February 2, 2016 / 7:03 PM / 2 years ago

UPDATE 1-Some pork, beef packing plants close as blizzard slams Central U.S.

3 Min Read

(Adds Cargill beef plant shutdown, industry background, analysts' and economists' comments)

By Theopolis Waters

CHICAGO, Feb 2 (Reuters) - Blizzard conditions in the Central United States shut down some Cargill and Tyson beef and pork processing plants in the region, company spokesmen told Reuters by email on Tuesday.

Tyson Foods Inc, one of the biggest U.S. meat processors, said three pork processing facilities and one beef plant were closed.

"Three of our six pork plants are not operating today due to weather-related road conditions and one other plant will operate only one shift of production," said Tyson Foods spokesman Gary Mickelson.

He said the affected pork plants are in Iowa and Nebraska.

Mickelson added that one of the company's beef processing facilities is not operating and two others are scheduled to run reduced hours. Those plants are in Nebraska and Kansas, he said.

Cargill Foods spokesman Mike Martin said its beef processing plant in Schuyler, Nebraska, was not running on Tuesday due to wintry weather, "with adverse road conditions impacting employee travel safety and livestock transportation."

Smithfield Foods Inc, the world's largest pork processor and hog producer, said it does not comment on daily activities.

Industry experts said other meat processors were likely affected by the storm, which could trim more than 40,000 hogs and roughly 25,000 cattle from the day's overall industry slaughter.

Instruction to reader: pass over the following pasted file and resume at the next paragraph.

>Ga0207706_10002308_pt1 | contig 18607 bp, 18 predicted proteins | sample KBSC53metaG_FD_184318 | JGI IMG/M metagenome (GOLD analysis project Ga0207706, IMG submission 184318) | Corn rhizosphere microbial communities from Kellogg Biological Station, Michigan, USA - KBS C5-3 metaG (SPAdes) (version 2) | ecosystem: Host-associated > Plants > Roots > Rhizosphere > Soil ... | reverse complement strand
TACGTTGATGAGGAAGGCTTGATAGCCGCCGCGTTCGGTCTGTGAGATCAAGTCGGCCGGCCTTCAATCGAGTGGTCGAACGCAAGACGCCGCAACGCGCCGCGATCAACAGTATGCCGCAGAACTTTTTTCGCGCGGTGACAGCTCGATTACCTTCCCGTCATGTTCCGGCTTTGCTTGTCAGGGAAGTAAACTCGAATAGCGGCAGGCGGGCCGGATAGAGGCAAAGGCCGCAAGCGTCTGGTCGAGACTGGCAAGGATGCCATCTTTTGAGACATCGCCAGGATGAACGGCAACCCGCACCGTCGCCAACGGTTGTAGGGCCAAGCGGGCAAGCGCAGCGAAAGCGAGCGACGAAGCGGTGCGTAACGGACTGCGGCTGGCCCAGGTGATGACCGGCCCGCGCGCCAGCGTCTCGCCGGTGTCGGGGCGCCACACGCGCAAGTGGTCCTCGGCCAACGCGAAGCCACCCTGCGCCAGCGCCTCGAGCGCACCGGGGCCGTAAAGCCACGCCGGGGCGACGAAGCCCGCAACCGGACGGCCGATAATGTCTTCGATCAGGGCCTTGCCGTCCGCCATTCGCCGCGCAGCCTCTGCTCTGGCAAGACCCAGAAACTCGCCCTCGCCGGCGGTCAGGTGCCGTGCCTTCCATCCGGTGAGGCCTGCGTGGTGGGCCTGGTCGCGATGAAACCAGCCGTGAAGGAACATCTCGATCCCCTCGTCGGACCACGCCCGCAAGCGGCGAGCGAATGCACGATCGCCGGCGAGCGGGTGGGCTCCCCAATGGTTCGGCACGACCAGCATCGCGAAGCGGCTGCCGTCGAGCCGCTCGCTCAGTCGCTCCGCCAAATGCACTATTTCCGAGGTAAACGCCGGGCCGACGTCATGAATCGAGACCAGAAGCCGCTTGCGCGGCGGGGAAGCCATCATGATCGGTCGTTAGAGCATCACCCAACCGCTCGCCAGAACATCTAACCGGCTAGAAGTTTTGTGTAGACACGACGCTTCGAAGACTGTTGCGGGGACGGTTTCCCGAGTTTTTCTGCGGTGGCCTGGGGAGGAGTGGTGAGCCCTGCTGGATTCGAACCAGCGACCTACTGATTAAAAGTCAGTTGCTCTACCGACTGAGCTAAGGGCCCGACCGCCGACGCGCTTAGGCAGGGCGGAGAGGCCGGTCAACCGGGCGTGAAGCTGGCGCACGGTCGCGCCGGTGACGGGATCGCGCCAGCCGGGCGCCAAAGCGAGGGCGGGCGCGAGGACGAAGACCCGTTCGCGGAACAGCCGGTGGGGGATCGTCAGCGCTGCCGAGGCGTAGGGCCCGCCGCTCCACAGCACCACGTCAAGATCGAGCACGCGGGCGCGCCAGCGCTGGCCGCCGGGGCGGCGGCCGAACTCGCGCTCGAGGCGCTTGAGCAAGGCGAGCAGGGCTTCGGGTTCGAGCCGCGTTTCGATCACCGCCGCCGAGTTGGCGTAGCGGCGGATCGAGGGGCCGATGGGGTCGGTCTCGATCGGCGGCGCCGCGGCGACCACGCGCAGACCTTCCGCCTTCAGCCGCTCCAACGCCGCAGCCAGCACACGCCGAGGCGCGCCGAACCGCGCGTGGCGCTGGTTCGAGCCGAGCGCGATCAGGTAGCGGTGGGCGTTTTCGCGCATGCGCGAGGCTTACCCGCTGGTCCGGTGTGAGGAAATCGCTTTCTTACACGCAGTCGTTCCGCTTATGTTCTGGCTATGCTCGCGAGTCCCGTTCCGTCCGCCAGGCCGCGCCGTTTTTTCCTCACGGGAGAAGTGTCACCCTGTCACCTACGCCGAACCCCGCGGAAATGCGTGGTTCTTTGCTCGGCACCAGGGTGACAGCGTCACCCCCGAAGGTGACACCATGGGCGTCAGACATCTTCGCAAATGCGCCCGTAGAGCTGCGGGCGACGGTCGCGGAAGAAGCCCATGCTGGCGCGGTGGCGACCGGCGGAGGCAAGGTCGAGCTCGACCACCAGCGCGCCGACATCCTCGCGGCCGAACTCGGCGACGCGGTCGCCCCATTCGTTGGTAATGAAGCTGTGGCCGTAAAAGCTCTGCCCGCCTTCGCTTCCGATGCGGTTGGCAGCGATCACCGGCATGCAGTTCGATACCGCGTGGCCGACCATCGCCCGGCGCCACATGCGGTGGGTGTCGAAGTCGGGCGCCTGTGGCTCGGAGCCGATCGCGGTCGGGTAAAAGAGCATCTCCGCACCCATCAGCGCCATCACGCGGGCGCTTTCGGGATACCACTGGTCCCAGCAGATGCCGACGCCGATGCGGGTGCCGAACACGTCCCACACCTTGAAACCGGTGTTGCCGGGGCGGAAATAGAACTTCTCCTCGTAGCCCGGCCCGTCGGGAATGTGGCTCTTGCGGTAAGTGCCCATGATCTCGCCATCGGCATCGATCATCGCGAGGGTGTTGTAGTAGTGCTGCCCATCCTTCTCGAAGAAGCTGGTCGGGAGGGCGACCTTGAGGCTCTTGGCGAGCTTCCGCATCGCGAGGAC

They said companies affected by weather disruptions are expected to make up the downtime later in the week by increasing shift hours or adding to Saturday's slaughter.

Winds of up to 50 mph whipped up as much as a foot of snow that fell in hardest-hit sections of Kansas, Nebraska and Iowa, said meteorologists.

The majority of hogs are raised indoors, so the weather impact would be more associated with the ability to move pigs to packing plants, said Iowa State University economist Lee Schulz.

Industry participants have known about the storm for several days and have planned accordingly, either by adjusting shifts or delivering pigs ahead of time, he said.

For cattle that are exposed to the elements in feedlots, cold, wet weather can create muddy conditions that can cause stress.

"Wind is as big an issue as snow," said Cassandra Fish, author of industry blog The Beef.

Feedyards will focus on ensuring that cattle are fed and trying to move snow to keep alleys in feedyards clear. Cattle will slowly put on pounds with more of their feed intake directed at keeping warm than gaining weight, she said. (Editing by Chizu Nomiyama and Matthew Lewis)

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